Roberta comes from an extensive family history of cancer. All three of her sisters were diagnosed with different types of cancers throughout their lifetime and now Roberta is enduring her own experience with cancer.
“My second oldest sister had ovarian cancer for three years and passed away in 2008. About a year after that, my next oldest sister was diagnosed with two forms of breast cancer. In 2013, my oldest and the last remaining sister was diagnosed with uterine cancer. She was diagnosed after me and also passed away,” Roberta reflected.
Roberta was diligent about cancer screening and staying on top of her health because of her long family history of cancer. She exercised, tried to eat healthy and even went as far to have a hysterectomy six months after her sister passed away from ovarian cancer.
In 2012, Roberta was diagnosed with a rare form of cancer, known as Primary Peritoneal.
“It was really disheartening after all of these efforts to keep cancer away. I felt kind of victimized by it,” Roberta recalled. “How did this happen? I’ve done everything I could possibly do.”
Roberta has tried several different treatments throughout her cancer journey. Upon her diagnosis, Roberta was immediately entered into a clinical trial which was like a triple form of chemotherapy. The cancer progressed despite her being highly responsive to the treatment.
Although she has endured many procedures and unpleasant side effects, she has found that there are also many gifts that come with facing cancer.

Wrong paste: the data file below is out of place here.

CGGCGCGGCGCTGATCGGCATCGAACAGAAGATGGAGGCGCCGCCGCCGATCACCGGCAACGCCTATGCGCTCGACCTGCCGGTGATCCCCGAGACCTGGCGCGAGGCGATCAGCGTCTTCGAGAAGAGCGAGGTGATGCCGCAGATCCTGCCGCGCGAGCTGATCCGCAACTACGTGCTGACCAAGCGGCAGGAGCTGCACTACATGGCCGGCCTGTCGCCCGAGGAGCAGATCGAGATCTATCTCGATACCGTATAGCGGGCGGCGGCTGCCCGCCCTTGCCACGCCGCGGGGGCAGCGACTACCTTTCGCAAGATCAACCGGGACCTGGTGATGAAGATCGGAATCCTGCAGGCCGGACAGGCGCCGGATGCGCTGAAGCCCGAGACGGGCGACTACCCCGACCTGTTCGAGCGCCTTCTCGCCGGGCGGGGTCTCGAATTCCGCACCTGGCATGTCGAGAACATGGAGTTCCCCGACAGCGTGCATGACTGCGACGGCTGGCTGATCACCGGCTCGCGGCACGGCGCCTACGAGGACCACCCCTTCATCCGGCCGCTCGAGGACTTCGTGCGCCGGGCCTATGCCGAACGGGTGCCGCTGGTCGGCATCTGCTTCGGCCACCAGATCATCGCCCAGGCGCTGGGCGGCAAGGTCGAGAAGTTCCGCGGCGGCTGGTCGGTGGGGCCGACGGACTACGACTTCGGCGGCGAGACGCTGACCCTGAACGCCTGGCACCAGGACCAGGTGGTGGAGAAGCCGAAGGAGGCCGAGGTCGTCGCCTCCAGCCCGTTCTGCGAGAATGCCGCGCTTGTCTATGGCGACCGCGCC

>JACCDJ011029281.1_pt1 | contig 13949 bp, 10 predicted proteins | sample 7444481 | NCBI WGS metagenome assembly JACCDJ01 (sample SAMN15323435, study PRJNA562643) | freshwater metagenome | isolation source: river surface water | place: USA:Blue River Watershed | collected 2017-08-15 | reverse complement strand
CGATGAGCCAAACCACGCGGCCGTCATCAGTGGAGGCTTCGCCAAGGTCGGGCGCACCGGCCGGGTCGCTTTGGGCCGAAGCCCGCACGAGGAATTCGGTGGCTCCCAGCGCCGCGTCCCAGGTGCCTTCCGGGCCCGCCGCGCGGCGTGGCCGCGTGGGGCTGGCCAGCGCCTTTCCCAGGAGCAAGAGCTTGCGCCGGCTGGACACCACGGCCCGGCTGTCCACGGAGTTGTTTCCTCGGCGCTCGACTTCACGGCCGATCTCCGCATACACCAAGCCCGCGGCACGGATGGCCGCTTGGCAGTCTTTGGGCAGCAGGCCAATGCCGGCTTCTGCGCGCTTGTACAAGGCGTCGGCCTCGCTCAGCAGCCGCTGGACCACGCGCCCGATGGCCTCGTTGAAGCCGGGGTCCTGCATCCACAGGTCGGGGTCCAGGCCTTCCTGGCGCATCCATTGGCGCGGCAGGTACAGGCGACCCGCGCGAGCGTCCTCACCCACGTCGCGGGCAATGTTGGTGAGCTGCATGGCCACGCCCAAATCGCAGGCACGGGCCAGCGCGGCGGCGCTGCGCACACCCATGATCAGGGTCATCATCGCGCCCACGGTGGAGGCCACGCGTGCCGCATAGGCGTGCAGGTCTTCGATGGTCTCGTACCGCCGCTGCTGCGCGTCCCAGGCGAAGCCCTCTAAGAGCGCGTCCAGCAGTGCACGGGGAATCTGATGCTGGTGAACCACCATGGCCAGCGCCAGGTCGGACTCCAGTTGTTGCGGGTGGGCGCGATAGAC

“You start to live your life with a new set of values and priorities. You really understand the merits and the beautiful aspects of friendships and relationships. You get to see the good side of people; how they treat you and pray for you.”
Roberta’s diagnosis also inspired her to conquer her fears. “I call it a leap list,” Roberta explained. “There are things that you look at and say, ‘Wow, I’ve always talked about doing this but I better get to it.’”
Roberta’s leap list includes overcoming her fear of heights and going on a Mediterranean cruise, but she said it doesn’t matter what your goal is. “For someone else it might be riding a bike or singing karaoke. Even if you’re scared, there’s a sense of accomplishment and rush that goes through you.”
Cancer also caused Roberta look at life as purposefully as possible. “You get to come at life every day like, ‘How do I want to spend this day rather than how do I get through this day’,” Roberta reflected.
Roberta advises other cancer patients to get organized when they learn their diagnosis. “The onslaught of information and materials are going to come. You’re going to have books, claims, bills and you need someone to help you cut through the clutter.”
She also encourages people to have an open connection where they can express what is going on. “One of the most frustrating things for me is when I hear, ‘It will be okay or it will all work out.’ You want someone to acknowledge that this is life or death.”
Roberta’s most important piece of advice for people affected by cancer is that everybody needs their own cathartic outlet. “For me, mine is writing. When I journal and post it isn’t just the details of what is going on. I really write about the insights and revelations. Whatever your outlet is, make sure you invest and do it.”
Roberta uses MyLifeLine.org as an outlet to share her writing and coordinate help during her cancer experience. “MyLifeLine is such an appropriate name. It really has been my lifeline. I am grateful to have cancer in this time and age in social media.”
Read more about Roberta’s inspirational story by visiting her MyLifeLine.org personal site.